It seems like only yesterday that libertarians of both the left and right were in full-throated outcry about the supposed “militarization” of the police and the supposed excesses of the “surveillance state.” Those arguments don’t look so hot in the wake of the terrible attack in Paris which showed the dangers of (a) not having police who are adequately armed, trained, and ready to stop terrorists with AK-47s and suicide vests and (b) not having adequate surveillance of terrorist networks to stop their attacks before they occur.
It is the second weakness — the inability to adequately monitor terrorist networks — that has understandably gotten the most attention. James Comey, the FBI director, has warned that the spread of encrypted communications is making it impossible for authorities to intercept terrorist messages even when they have a court order to do so.
The Manhattan district attorney Cyrus Vance Jr. joined Comey in a press conference where he “released a 42-page white paper arguing that his office was unable to execute 111 search warrants for smartphones from September 2014 to October 2015 because the devices employed Apple’s ‘full disk encryption.’ That technology prohibits anyone, except the iPhone’s owner, from accessing a device’s contents without a user’s password.”
William Bratton, the New York police commissioner, also joined those criticisms, warning, “We have, in many respects, gone blind.”
And CIA Director John Brennan got into the act, too, warning that “in the past several years because of a number of unauthorized disclosures and a lot of handwringing over the government’s role in the effort to try to uncover these terrorists, there have been some policy and legal, and other actions that are taken that make our ability collectively internationally to find these terrorists much more challenging.”
Reports that the Paris attackers communicated with encrypted apps underlines the danger and shows that Messrs. Comey, Bratton, and Brennan are not scare-mongering — they are warning the public of very real dangers that need to be urgently addressed.
Yet the Obama administration abandoned efforts to pass legislation that would mandate companies such as Apple, Google, and Microsoft maintain a “back door” that would allow law enforcement to access communications when lawfully entitled do so. This mandate was unpopular with technology companies and their libertarian allies who conjured up fears of Big Brother, warned that poor Internet security could be exploited by hackers, and fretted that if American companies installed “back doors” users would migrate to foreign firms that didn’t. These are reasonable worries, but the Paris assault (in addition to other recent attacks, such as the bombing of a Russian civilian airliner) should tilt the balance in favor of more law enforcement capability, not less.
Not only did Obama refuse to stand up to the technologists and libertarians on this issue, but he also gave up the fight on the NSA’s collection of metadata, which was unfairly demonized after it was revealed by the traitor Edward Snowden. This simply refers to the NSA practice of collecting phone records listing connections between numbers (but not the content of calls) in order to map terrorist networks. That authority, which was repealed with the support of a bipartisan coalition in Congress (including the likes of Ted Cruz and Rand Paul), will now expire at the end of this month, leaving us a bit more vulnerable to attack at a time when ISIS is more dangerous than ever.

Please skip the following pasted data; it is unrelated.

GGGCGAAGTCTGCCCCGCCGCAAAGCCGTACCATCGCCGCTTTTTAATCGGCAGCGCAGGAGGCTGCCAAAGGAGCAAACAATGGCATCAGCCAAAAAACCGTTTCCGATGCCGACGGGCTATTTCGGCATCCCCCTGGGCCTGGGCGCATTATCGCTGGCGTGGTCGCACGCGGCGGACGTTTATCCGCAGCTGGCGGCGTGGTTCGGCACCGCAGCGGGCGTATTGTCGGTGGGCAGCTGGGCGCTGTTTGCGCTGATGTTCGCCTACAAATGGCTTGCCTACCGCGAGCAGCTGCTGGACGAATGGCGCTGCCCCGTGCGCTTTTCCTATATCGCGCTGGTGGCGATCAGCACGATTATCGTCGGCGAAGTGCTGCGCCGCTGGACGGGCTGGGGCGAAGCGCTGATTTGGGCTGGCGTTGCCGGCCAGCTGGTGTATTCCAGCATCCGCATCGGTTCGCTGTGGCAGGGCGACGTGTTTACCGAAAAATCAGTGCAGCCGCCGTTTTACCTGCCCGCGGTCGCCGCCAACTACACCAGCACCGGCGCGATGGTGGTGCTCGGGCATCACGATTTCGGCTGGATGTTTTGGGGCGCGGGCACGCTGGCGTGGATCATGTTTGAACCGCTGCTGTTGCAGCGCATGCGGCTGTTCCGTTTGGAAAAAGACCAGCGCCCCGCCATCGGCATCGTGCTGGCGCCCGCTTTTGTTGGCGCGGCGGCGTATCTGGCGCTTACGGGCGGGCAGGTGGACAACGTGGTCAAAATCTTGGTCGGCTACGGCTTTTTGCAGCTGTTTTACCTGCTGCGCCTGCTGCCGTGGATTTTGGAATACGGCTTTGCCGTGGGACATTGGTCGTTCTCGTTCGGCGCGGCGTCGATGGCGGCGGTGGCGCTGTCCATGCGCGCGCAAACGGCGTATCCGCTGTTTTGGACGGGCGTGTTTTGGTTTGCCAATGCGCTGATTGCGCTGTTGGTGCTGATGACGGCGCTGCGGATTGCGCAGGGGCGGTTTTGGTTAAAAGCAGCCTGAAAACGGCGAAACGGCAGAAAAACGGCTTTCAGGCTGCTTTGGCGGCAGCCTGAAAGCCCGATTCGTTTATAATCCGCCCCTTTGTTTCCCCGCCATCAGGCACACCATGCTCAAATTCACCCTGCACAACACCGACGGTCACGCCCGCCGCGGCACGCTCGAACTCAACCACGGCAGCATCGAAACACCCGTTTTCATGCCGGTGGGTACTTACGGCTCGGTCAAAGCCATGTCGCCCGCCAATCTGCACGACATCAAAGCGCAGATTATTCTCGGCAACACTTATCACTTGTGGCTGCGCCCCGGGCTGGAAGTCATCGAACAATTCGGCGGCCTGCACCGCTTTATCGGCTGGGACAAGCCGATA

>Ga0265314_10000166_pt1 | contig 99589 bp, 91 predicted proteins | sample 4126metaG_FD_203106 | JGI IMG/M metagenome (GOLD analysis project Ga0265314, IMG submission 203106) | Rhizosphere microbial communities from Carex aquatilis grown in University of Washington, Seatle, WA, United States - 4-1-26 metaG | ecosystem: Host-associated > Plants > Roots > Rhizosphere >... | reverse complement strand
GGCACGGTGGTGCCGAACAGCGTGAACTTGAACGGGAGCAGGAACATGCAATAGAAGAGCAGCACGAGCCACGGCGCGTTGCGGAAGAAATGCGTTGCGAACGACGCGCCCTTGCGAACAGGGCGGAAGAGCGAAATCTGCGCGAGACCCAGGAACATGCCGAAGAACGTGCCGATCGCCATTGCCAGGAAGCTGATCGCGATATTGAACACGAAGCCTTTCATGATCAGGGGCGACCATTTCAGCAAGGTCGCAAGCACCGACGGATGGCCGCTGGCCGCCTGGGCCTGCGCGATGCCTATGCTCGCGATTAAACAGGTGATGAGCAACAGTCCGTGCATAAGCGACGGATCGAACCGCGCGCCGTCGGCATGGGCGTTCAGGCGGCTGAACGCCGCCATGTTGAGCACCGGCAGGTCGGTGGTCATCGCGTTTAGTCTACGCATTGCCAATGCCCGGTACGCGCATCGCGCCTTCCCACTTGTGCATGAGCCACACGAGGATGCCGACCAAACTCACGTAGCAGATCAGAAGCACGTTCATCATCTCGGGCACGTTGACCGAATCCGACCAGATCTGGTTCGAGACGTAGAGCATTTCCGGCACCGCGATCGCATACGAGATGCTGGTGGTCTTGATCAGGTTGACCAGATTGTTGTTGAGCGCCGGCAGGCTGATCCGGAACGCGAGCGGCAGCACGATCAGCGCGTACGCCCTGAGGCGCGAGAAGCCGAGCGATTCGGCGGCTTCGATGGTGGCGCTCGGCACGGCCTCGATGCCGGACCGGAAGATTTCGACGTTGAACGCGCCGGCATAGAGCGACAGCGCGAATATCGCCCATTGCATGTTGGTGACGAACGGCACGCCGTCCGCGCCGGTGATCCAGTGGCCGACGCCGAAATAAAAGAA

Those decisions, which seemed reasonable to many just a few weeks ago, need to be reexamined in light of the Paris attacks which make clear that terrorism is not a remote or outlandish possibility — it is a major threat, and American cities are just as vulnerable as Paris was.
The Paris attack should also make us rethink the outcry over police departments getting military-style equipment. The ACLU is alarmed: “The images on the news of police wearing helmets and masks, toting assault rifles, and riding in mine-resistant armored vehicles are not isolated incidents — they represent a nationwide trend of police militarization.” Why, the civil libertarians demand to know, are police stockpiling helmets, assault rifles, armored vehicles? Isn’t that overkill?
Actually, no. The Paris attack shows that such military-style equipment is necessary to respond to well-armed and well-organized terrorist attacks. That is why the New York Police Department is creating a new counter-terrorism unit — soon to be more than 500 strong — that will be armed with assault-rifles, not just standard pistols. It’s unfortunate that such measures are necessary. It would be nice if we could go back to the days when all we needed were patrolmen walking a beat with a billy club. Officers on patrol are still necessary, but so are SWAT teams ready to do battle with terrorists who exist in the real world, not just in the imaginations of Hollywood screenwriters.
That is not a defense of police misconduct, which is a real problem that needs to be addressed. But we should not lose sight of the bigger picture that we need the “thin blue line” — backed by robust surveillance capabilities — to protect us against those who think they have a mandate from Allah to commit mass murder.